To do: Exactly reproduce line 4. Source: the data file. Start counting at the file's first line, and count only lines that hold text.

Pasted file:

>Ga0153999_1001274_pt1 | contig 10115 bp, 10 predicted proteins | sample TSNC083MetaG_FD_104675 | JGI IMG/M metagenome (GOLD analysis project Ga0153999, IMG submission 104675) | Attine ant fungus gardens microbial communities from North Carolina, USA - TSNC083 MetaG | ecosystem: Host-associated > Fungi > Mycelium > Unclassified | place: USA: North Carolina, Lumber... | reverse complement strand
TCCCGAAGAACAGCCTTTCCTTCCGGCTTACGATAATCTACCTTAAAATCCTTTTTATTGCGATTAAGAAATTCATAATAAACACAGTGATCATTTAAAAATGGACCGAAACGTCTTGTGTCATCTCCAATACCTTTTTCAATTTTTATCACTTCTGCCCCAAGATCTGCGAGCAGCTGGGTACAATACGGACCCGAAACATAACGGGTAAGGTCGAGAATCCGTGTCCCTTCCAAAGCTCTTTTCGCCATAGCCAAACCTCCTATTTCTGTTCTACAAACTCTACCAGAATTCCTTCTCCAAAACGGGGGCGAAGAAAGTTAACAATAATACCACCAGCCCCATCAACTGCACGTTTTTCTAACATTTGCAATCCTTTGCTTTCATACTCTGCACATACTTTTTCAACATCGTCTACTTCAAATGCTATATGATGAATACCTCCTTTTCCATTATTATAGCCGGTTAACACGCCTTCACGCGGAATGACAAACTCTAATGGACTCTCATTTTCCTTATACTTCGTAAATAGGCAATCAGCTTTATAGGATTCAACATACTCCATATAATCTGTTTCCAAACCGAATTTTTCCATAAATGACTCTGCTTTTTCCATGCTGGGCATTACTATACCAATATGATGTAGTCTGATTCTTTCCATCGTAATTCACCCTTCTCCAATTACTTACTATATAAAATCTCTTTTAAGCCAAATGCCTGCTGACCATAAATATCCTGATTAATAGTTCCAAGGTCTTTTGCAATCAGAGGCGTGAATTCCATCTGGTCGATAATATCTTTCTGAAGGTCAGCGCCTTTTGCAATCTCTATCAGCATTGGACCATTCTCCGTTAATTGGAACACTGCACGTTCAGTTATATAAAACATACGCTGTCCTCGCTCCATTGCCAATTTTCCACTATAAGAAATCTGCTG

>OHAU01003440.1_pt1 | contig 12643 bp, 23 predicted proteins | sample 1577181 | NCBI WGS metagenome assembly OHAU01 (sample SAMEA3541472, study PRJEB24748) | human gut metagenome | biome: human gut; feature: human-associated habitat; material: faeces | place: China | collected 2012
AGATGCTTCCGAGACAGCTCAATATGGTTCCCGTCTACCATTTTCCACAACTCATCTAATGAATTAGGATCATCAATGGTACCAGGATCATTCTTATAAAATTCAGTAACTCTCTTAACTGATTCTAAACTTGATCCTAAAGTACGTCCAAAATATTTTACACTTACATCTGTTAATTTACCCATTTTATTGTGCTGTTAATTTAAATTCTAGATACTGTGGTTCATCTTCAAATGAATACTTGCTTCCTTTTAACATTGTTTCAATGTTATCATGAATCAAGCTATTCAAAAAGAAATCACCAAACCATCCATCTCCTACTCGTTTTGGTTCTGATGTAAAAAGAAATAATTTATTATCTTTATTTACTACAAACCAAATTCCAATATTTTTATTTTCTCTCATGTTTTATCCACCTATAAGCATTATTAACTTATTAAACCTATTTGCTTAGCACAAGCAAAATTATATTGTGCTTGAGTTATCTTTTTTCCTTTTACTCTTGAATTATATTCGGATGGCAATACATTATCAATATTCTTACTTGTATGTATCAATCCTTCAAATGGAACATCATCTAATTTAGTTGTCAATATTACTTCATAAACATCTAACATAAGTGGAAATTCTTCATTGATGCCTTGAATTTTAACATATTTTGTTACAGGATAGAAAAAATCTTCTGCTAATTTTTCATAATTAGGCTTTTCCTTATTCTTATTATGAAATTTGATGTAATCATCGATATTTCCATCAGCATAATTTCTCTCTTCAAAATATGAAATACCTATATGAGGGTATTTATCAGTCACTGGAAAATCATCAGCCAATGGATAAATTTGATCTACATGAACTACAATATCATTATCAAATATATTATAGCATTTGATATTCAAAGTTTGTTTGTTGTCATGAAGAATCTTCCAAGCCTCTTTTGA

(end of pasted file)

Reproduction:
AGATGCTTCCGAGACAGCTCAATATGGTTCCCGTCTACCATTTTCCACAACTCATCTAATGAATTAGGATCATCAATGGTACCAGGATCATTCTTATAAAATTCAGTAACTCTCTTAACTGATTCTAAACTTGATCCTAAAGTACGTCCAAAATATTTTACACTTACATCTGTTAATTTACCCATTTTATTGTGCTGTTAATTTAAATTCTAGATACTGTGGTTCATCTTCAAATGAATACTTGCTTCCTTTTAACATTGTTTCAATGTTATCATGAATCAAGCTATTCAAAAAGAAATCACCAAACCATCCATCTCCTACTCGTTTTGGTTCTGATGTAAAAAGAAATAATTTATTATCTTTATTTACTACAAACCAAATTCCAATATTTTTATTTTCTCTCATGTTTTATCCACCTATAAGCATTATTAACTTATTAAACCTATTTGCTTAGCACAAGCAAAATTATATTGTGCTTGAGTTATCTTTTTTCCTTTTACTCTTGAATTATATTCGGATGGCAATACATTATCAATATTCTTACTTGTATGTATCAATCCTTCAAATGGAACATCATCTAATTTAGTTGTCAATATTACTTCATAAACATCTAACATAAGTGGAAATTCTTCATTGATGCCTTGAATTTTAACATATTTTGTTACAGGATAGAAAAAATCTTCTGCTAATTTTTCATAATTAGGCTTTTCCTTATTCTTATTATGAAATTTGATGTAATCATCGATATTTCCATCAGCATAATTTCTCTCTTCAAAATATGAAATACCTATATGAGGGTATTTATCAGTCACTGGAAAATCATCAGCCAATGGATAAATTTGATCTACATGAACTACAATATCATTATCAAATATATTATAGCATTTGATATTCAAAGTTTGTTTGTTGTCATGAAGAATCTTCCAAGCCTCTTTTGA